Posted on

No stopping Cross-Country road says Straker

No stopping Cross-Country road says Straker


Unless an environmental impact assessment study throws up some drastic situations, a cross-country road will be built here.

Deputy Prime Minister Louis Straker highlighted this last Tuesday as he addressed the media at a signing ceremony for the construction of Phase Two of the Cross Country Road Project. {{more}}

That phase covers an area running from the Cool Spot in Byera to Ferguson in the North Central Windward mountain area.

Straker, newly installed Transport, Works, and Housing Minister, David Chang, deputy general manager of Overseas Engineering and Construction Company (OECC) and Project Manager Vincent Lan signed the contract.

Straker, who is also the deputy Prime Minister and parliamentary representative for Central Leeward, expressed optimism that the venture would be completed. He expects work on Phase Two to begin in three months with an estimated construction cost of EC$1.8 million.

He praised Senator Julian Francis who previously occupied the Transport and Works portfolio. He also pledged his government’s commitment to the project, which he described as part of the vision for national development.

The Deputy Prime Minister said that there would be “no turning back” on the much talked about project, despite “criticism and ridicule.”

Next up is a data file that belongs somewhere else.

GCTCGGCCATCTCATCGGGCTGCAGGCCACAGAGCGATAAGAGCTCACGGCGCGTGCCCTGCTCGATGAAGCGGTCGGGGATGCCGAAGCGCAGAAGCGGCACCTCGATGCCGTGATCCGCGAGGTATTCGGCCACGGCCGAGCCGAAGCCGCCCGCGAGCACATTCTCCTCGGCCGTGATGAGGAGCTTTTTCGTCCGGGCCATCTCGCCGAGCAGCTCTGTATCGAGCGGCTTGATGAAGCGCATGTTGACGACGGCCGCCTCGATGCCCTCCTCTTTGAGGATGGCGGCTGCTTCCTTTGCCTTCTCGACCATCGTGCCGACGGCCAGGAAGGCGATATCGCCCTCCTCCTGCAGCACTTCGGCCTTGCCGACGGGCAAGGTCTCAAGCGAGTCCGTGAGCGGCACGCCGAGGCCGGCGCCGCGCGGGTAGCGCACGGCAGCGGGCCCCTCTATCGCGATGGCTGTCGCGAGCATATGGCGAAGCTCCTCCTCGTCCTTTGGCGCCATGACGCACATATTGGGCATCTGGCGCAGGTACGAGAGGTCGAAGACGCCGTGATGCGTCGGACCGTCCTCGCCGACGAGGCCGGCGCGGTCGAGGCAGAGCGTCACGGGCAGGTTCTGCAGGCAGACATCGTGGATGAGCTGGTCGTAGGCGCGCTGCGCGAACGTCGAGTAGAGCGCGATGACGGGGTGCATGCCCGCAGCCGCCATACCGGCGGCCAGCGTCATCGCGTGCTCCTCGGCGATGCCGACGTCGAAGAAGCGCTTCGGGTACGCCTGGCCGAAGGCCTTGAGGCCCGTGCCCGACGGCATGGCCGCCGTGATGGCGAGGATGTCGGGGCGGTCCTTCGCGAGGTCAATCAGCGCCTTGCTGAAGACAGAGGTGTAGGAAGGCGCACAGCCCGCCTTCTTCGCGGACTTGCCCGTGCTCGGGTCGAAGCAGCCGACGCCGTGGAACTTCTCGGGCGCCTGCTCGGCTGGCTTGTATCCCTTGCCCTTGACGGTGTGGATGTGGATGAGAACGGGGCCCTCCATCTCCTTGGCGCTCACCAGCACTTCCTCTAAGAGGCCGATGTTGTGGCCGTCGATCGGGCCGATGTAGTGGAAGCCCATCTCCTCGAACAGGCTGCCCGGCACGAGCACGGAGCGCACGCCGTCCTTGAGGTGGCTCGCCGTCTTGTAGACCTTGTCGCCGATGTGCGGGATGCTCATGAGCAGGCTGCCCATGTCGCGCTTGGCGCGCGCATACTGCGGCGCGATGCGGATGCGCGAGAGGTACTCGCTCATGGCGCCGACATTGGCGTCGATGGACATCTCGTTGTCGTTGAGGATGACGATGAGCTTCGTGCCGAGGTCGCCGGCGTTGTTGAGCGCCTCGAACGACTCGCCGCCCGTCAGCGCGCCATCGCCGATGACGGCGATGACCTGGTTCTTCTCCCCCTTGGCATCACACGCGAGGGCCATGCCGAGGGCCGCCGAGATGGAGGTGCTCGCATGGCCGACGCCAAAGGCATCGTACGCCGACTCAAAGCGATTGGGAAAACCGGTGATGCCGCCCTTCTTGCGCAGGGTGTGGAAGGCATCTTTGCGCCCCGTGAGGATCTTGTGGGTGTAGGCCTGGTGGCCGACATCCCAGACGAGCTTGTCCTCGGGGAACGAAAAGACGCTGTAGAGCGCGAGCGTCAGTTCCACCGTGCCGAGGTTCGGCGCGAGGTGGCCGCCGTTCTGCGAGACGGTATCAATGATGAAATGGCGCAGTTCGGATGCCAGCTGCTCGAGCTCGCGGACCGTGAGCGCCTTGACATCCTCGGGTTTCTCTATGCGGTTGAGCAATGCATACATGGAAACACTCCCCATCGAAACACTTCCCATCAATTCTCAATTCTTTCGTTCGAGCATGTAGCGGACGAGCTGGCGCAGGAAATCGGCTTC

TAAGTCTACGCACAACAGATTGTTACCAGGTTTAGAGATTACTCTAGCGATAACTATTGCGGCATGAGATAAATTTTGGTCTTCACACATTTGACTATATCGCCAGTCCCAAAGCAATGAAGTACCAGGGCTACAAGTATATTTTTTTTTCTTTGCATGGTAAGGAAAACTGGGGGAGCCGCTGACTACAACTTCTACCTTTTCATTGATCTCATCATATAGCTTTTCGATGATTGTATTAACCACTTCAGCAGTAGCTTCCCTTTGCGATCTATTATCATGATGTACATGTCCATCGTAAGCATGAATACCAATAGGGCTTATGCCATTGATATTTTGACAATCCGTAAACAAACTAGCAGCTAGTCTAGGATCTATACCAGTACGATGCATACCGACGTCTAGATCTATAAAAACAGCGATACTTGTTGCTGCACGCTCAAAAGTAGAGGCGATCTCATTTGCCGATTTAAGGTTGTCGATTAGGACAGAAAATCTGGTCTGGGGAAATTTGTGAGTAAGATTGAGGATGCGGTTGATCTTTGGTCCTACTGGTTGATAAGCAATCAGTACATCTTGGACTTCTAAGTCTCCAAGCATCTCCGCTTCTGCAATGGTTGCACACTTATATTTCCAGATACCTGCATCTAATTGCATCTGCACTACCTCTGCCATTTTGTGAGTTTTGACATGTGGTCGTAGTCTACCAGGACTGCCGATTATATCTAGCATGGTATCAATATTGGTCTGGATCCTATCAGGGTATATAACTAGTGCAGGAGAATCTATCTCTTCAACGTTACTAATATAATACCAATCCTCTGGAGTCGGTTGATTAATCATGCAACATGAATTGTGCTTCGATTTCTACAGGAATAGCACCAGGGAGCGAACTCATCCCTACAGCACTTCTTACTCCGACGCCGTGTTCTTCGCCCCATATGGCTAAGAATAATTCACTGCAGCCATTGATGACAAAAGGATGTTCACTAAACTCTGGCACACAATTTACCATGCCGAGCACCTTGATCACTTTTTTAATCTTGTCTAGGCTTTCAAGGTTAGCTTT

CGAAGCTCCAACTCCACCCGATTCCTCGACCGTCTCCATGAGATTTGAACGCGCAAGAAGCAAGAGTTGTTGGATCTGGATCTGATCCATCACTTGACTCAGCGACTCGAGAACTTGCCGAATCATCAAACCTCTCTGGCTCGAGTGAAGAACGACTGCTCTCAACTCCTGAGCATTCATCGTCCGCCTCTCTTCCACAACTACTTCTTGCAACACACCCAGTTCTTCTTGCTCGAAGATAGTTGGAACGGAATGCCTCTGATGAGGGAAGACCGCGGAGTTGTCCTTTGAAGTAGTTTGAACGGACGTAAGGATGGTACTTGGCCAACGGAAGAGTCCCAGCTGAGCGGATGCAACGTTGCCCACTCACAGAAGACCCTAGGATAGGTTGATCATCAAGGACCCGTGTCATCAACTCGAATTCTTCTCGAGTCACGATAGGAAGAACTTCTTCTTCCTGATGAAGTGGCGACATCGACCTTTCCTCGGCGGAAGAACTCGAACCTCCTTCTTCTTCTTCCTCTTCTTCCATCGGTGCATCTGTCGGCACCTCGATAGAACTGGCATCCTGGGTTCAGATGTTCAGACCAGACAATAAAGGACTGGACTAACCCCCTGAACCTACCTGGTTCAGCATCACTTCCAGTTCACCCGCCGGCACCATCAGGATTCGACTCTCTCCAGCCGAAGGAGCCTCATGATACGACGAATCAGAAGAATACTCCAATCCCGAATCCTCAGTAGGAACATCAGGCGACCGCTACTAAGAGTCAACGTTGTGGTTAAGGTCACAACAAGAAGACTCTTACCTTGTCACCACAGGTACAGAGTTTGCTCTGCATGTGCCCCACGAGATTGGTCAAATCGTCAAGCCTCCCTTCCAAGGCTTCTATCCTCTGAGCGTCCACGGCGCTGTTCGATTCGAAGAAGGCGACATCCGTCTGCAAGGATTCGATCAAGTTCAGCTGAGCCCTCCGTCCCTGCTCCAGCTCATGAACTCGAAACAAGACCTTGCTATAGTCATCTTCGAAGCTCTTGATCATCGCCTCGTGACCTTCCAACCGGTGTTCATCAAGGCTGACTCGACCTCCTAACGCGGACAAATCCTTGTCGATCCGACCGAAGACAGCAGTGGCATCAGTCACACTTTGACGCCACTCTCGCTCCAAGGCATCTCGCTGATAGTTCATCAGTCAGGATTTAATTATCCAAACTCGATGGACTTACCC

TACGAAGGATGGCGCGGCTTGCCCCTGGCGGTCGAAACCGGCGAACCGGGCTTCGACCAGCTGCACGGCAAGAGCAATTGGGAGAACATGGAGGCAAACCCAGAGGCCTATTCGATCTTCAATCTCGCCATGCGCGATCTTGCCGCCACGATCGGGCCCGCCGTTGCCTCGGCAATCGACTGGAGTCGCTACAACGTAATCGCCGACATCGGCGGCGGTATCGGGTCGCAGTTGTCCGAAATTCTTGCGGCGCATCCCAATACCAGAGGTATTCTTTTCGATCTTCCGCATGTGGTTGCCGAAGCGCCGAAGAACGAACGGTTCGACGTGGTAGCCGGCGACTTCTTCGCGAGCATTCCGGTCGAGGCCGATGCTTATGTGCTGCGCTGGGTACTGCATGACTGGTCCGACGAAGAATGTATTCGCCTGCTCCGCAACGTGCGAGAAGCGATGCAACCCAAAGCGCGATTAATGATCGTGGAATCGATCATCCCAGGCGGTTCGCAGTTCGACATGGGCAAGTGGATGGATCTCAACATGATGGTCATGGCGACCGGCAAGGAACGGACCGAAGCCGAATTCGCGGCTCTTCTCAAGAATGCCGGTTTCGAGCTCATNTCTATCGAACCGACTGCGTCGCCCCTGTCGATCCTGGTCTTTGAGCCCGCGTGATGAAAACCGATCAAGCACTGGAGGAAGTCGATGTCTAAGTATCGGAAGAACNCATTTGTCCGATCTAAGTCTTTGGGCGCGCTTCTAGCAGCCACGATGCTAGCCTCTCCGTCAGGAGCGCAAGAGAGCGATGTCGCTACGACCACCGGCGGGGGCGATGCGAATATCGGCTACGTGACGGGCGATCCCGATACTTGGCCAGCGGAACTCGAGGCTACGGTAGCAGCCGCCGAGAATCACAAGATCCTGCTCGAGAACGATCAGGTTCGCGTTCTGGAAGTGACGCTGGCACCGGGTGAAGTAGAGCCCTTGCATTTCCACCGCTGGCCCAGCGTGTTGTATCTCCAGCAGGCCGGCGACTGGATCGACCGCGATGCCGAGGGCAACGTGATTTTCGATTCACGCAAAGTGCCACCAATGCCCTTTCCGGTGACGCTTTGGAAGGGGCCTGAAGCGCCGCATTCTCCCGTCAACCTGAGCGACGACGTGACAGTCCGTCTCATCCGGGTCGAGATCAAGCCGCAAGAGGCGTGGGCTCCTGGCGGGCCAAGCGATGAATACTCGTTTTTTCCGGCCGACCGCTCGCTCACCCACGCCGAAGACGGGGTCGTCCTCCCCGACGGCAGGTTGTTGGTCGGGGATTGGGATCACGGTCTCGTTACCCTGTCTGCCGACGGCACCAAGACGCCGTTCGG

He therefore outlined potential nationwide advantages of the project in agriculture, tourism and cheaper travel. .

Taiwanese Ambassador Elizabeth Chu, whose country is funding the project, is anticipating that the Cross Country Road will enhance this country’s road network.

Chu, into her second year as her country’s ambassador, wants St. Vincent and the Grenadines to be as competitive as its neighbours are.

She alluded to the destruction Grenada suffered as a result of the passage of Hurricane Ivan in September 2004 and noted that the distribution of supplies and the relief effort were easier owing to Grenada’s “successful road system.”

There has been opposition to the Cross Country Project locally with some accusing the government of undue haste in building the road. But the authorities have countered that the environmental impact study is expected to be complete by 2006, with work on the link road expected to begin early 2007. Construction is slated for 30 months, with an anticipated 2009 completion date.